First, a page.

New audio documentary: The disappearing voice of the forest

This week we published a new audio documentary that tells the story of the ongoing decline and extinction of Hawai’i’s incredible land snails. The piece explores the diverse ways in which these often overlooked creatures matter for local people and their environments.

The full audio piece is available here.

The Hawaiian Islands were once home to an incredible diversity of terrestrial snails, one of the most diverse assemblages to be found anywhere on earth. Today, the majority of these species are gone and most of those that remain are threatened with extinction. This audio piece tells the story of this ongoing decline and local efforts to prevent it, including the creation of captive populations of snails in the laboratory and behind an elaborate predator-proof fence in the forest. It weaves together the insights of conservationists, Native Hawaiian cultural practitioners, museum curators, and others to convey the significance of these often-disregarded creatures. One key aspect of this significance lies in the cultural associations of snails for Hawaiians, associations which are tied strongly to the traditional understanding that these animals sing in the forest at night. According to most biologists, however, snails have no vocal cords and cannot sing – at least not in the conventional sense of this term. This piece explores this perplexing situation, ultimately concluding that like so much else about these remarkable, disappearing, creatures, their singing must remain something of a mystery.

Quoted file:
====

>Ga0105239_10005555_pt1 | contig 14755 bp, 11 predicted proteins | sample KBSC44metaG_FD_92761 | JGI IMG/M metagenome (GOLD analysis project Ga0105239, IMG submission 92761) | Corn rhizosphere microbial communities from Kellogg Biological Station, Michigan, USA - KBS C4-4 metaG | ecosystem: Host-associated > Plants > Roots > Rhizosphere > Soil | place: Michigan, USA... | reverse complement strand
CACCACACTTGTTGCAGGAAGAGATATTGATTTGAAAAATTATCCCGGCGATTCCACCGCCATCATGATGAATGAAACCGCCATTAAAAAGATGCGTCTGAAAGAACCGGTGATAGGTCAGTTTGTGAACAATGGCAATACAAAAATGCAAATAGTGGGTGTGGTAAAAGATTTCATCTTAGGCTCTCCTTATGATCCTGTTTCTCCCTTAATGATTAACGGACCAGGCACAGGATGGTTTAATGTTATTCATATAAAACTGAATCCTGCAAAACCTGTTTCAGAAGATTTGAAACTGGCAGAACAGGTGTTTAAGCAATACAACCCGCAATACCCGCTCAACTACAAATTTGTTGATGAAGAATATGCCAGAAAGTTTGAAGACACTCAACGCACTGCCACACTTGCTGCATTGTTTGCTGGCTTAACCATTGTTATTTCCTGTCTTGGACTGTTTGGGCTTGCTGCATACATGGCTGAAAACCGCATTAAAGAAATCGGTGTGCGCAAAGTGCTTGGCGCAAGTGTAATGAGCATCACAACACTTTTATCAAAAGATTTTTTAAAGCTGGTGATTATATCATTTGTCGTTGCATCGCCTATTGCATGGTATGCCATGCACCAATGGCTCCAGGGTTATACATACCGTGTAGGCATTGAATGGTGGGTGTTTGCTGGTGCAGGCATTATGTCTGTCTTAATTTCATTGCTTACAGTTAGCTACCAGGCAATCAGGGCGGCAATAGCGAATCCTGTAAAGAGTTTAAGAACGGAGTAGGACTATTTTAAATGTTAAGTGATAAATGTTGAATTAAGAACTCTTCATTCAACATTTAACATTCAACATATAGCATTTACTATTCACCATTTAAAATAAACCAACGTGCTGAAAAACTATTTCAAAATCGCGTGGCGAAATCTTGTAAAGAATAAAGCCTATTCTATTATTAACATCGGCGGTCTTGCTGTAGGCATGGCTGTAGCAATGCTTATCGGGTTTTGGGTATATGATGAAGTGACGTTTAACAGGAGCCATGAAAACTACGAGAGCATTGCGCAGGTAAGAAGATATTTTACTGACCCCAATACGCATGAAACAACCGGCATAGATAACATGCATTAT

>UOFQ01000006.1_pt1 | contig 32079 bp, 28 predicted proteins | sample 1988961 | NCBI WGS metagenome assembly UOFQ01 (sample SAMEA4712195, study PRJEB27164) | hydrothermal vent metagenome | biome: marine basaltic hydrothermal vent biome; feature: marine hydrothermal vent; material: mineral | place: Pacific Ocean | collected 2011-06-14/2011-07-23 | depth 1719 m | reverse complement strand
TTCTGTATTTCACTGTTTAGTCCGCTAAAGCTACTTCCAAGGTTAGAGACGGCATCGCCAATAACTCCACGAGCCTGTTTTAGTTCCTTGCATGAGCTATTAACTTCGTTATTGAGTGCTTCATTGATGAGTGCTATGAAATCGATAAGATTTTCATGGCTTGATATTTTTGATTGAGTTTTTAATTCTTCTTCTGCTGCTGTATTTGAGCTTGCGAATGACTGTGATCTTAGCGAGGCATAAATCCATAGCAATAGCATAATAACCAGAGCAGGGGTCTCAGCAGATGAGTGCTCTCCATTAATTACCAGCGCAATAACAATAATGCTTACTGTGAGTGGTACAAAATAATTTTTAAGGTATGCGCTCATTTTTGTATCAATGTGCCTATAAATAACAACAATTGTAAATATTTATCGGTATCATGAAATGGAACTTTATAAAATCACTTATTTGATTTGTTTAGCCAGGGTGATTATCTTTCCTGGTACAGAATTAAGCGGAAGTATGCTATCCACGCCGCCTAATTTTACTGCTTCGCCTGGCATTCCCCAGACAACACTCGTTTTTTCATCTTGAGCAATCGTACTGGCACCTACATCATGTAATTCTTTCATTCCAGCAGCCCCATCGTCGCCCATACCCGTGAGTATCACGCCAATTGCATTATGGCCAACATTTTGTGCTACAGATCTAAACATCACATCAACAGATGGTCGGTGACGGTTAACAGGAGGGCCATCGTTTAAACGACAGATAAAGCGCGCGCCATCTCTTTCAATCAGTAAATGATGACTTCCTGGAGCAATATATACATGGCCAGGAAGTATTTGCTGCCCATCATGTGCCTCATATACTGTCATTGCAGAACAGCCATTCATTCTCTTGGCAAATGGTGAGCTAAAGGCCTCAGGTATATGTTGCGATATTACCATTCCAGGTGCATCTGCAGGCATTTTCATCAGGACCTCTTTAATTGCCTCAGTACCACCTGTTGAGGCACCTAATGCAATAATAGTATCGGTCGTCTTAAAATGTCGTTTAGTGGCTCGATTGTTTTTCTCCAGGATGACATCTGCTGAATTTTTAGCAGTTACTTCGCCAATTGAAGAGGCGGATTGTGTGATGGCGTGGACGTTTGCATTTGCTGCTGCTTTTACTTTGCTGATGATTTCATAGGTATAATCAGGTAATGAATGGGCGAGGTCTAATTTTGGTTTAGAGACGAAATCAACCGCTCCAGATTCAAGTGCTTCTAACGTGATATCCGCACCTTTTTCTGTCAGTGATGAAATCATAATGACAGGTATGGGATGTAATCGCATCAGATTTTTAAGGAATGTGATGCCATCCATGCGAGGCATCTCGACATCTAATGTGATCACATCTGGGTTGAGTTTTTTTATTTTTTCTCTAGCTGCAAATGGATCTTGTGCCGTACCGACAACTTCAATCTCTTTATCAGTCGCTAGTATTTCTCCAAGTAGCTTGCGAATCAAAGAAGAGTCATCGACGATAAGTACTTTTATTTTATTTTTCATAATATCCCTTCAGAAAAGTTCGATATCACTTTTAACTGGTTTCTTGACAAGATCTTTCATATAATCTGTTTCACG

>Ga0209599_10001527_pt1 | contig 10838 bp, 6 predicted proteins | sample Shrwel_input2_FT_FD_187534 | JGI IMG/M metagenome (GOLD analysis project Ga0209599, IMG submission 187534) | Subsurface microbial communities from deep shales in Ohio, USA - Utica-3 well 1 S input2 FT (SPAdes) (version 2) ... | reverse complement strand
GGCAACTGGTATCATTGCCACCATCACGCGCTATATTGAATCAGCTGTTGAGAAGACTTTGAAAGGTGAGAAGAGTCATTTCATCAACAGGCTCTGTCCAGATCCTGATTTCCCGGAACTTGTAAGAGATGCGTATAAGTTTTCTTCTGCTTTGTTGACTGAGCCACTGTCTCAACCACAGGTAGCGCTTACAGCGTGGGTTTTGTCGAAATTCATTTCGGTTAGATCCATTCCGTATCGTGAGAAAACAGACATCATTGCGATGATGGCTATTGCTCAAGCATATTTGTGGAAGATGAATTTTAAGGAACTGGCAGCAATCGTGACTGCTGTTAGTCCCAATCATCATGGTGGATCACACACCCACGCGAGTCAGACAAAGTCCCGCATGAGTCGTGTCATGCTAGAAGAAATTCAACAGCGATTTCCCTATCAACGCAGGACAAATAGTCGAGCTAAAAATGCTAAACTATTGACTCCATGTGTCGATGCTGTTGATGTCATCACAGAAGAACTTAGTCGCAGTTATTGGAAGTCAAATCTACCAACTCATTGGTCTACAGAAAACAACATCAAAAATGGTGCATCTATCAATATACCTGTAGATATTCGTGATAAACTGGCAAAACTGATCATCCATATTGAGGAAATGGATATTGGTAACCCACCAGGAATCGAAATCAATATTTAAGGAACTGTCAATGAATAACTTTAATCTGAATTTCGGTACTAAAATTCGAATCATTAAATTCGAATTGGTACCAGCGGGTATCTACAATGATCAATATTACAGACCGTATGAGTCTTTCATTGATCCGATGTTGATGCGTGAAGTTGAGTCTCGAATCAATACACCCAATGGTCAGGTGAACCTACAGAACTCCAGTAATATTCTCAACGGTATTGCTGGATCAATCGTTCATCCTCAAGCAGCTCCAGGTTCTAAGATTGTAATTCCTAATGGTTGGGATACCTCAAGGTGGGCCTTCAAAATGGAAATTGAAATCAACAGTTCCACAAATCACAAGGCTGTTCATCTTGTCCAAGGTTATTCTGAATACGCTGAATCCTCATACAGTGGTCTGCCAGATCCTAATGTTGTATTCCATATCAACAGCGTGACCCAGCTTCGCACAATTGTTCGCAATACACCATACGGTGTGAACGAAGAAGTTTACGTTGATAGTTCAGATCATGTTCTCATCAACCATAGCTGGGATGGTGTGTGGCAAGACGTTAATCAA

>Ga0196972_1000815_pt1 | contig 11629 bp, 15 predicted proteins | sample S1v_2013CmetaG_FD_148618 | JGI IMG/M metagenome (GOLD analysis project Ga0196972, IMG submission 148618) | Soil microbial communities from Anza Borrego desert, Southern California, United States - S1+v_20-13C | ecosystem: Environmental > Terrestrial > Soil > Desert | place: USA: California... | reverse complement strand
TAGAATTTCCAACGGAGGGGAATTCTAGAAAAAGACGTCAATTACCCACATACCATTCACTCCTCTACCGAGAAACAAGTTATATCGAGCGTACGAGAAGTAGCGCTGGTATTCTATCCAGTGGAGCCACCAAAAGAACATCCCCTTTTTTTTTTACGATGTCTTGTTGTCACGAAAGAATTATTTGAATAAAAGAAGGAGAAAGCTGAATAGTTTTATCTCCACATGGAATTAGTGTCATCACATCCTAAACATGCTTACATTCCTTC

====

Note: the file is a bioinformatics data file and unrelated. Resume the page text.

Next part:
Produced by Thom van Dooren and Jane Ulman.

This program includes excerpts from interviews with: Dr David Sischo (Director, Snail Extinction Prevention Program), Dr Norine Yeung (Malacology Collection Manager, Bishop Museum), Dr Ken Hayes (Center for Molecular Biodiversity, Bishop Museum), Dr Brenden Holland (Hawai’i Pacific University), Prof. Michael Hadfield (Pacific Biosciences Research Center, University of Hawai’i at Mānoa), Dr Sam ‘Ohu Gon III (Biologist and cultural advisor, The Nature Conservancy), Prof. Puakea Nogelmeier (Kawaihuelani Center for Hawaiian Language, University of Hawai’i at Mānoa), Cody Pueo Pata (Kumu hula and respected cultural practitioner), Lindsay Renshaw (Lab Manager, Snail Extinction Prevention Program). With thanks to Brandy Nālani McDougall for her beautiful vocal contribution and to Keola Beamer for permission to use his recording of “Kahuli Aku” from the album Island Born.

This program was produced with funding from the Australian Research Council (FT160100098) and The University of Sydney.

Image: Achatinella lila, courtesy of David Sischo.

Author: thomvandooren